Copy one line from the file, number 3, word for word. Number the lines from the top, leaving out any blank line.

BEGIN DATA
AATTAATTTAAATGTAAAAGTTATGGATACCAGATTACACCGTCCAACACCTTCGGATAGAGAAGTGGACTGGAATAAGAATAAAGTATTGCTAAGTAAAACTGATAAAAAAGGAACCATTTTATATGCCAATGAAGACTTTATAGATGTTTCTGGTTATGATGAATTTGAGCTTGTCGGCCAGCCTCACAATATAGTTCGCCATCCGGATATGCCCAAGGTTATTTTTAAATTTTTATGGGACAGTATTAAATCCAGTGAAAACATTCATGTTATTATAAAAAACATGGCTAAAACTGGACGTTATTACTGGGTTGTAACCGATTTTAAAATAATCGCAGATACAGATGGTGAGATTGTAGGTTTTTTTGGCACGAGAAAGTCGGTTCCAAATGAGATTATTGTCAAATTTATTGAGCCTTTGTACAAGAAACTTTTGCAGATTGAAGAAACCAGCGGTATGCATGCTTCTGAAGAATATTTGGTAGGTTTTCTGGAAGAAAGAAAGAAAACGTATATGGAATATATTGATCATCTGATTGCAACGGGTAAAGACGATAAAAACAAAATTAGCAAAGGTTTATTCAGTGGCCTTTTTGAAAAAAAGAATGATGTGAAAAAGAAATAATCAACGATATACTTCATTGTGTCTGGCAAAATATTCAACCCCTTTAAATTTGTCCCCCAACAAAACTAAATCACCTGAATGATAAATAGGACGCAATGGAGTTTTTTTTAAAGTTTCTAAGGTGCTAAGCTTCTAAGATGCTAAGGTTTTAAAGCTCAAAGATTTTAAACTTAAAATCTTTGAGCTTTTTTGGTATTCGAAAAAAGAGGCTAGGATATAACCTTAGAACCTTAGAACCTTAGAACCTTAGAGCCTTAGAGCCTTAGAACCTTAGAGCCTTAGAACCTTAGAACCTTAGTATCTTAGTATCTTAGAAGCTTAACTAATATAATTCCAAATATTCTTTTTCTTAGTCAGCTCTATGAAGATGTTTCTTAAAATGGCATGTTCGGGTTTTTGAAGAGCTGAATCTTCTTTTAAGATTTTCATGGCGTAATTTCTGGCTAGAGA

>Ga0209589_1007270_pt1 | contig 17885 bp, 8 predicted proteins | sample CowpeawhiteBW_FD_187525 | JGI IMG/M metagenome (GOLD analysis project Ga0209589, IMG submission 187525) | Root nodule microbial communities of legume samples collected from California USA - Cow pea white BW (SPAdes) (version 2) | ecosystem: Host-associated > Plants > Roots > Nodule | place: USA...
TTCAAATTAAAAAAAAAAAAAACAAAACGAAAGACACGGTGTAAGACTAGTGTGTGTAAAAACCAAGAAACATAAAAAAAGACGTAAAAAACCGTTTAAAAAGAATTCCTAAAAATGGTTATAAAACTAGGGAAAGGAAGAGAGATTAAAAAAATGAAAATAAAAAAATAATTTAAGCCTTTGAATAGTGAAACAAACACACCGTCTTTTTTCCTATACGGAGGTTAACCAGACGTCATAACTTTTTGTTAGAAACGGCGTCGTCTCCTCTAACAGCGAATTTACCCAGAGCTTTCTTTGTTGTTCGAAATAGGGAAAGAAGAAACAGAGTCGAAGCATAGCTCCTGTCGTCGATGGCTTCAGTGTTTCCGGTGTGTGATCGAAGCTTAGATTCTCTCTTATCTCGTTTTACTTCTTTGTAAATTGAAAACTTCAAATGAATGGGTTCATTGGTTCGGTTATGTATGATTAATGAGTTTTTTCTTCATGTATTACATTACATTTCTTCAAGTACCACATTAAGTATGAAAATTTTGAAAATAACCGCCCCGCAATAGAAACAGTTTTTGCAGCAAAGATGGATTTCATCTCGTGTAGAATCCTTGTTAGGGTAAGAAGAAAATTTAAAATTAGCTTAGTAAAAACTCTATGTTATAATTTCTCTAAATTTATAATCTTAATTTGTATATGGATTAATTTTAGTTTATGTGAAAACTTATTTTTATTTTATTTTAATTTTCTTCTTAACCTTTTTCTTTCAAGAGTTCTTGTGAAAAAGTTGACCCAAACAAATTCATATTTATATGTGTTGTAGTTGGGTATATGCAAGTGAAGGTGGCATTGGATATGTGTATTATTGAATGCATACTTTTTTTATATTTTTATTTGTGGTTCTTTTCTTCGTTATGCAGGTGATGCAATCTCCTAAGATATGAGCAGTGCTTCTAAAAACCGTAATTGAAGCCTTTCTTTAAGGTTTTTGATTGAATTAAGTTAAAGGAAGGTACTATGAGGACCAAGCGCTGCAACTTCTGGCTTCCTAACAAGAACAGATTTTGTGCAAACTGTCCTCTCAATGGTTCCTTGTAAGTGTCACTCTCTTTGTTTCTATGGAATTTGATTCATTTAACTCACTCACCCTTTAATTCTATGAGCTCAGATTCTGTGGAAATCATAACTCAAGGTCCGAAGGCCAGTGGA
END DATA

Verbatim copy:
TTCAAATTAAAAAAAAAAAAAACAAAACGAAAGACACGGTGTAAGACTAGTGTGTGTAAAAACCAAGAAACATAAAAAAAGACGTAAAAAACCGTTTAAAAAGAATTCCTAAAAATGGTTATAAAACTAGGGAAAGGAAGAGAGATTAAAAAAATGAAAATAAAAAAATAATTTAAGCCTTTGAATAGTGAAACAAACACACCGTCTTTTTTCCTATACGGAGGTTAACCAGACGTCATAACTTTTTGTTAGAAACGGCGTCGTCTCCTCTAACAGCGAATTTACCCAGAGCTTTCTTTGTTGTTCGAAATAGGGAAAGAAGAAACAGAGTCGAAGCATAGCTCCTGTCGTCGATGGCTTCAGTGTTTCCGGTGTGTGATCGAAGCTTAGATTCTCTCTTATCTCGTTTTACTTCTTTGTAAATTGAAAACTTCAAATGAATGGGTTCATTGGTTCGGTTATGTATGATTAATGAGTTTTTTCTTCATGTATTACATTACATTTCTTCAAGTACCACATTAAGTATGAAAATTTTGAAAATAACCGCCCCGCAATAGAAACAGTTTTTGCAGCAAAGATGGATTTCATCTCGTGTAGAATCCTTGTTAGGGTAAGAAGAAAATTTAAAATTAGCTTAGTAAAAACTCTATGTTATAATTTCTCTAAATTTATAATCTTAATTTGTATATGGATTAATTTTAGTTTATGTGAAAACTTATTTTTATTTTATTTTAATTTTCTTCTTAACCTTTTTCTTTCAAGAGTTCTTGTGAAAAAGTTGACCCAAACAAATTCATATTTATATGTGTTGTAGTTGGGTATATGCAAGTGAAGGTGGCATTGGATATGTGTATTATTGAATGCATACTTTTTTTATATTTTTATTTGTGGTTCTTTTCTTCGTTATGCAGGTGATGCAATCTCCTAAGATATGAGCAGTGCTTCTAAAAACCGTAATTGAAGCCTTTCTTTAAGGTTTTTGATTGAATTAAGTTAAAGGAAGGTACTATGAGGACCAAGCGCTGCAACTTCTGGCTTCCTAACAAGAACAGATTTTGTGCAAACTGTCCTCTCAATGGTTCCTTGTAAGTGTCACTCTCTTTGTTTCTATGGAATTTGATTCATTTAACTCACTCACCCTTTAATTCTATGAGCTCAGATTCTGTGGAAATCATAACTCAAGGTCCGAAGGCCAGTGGA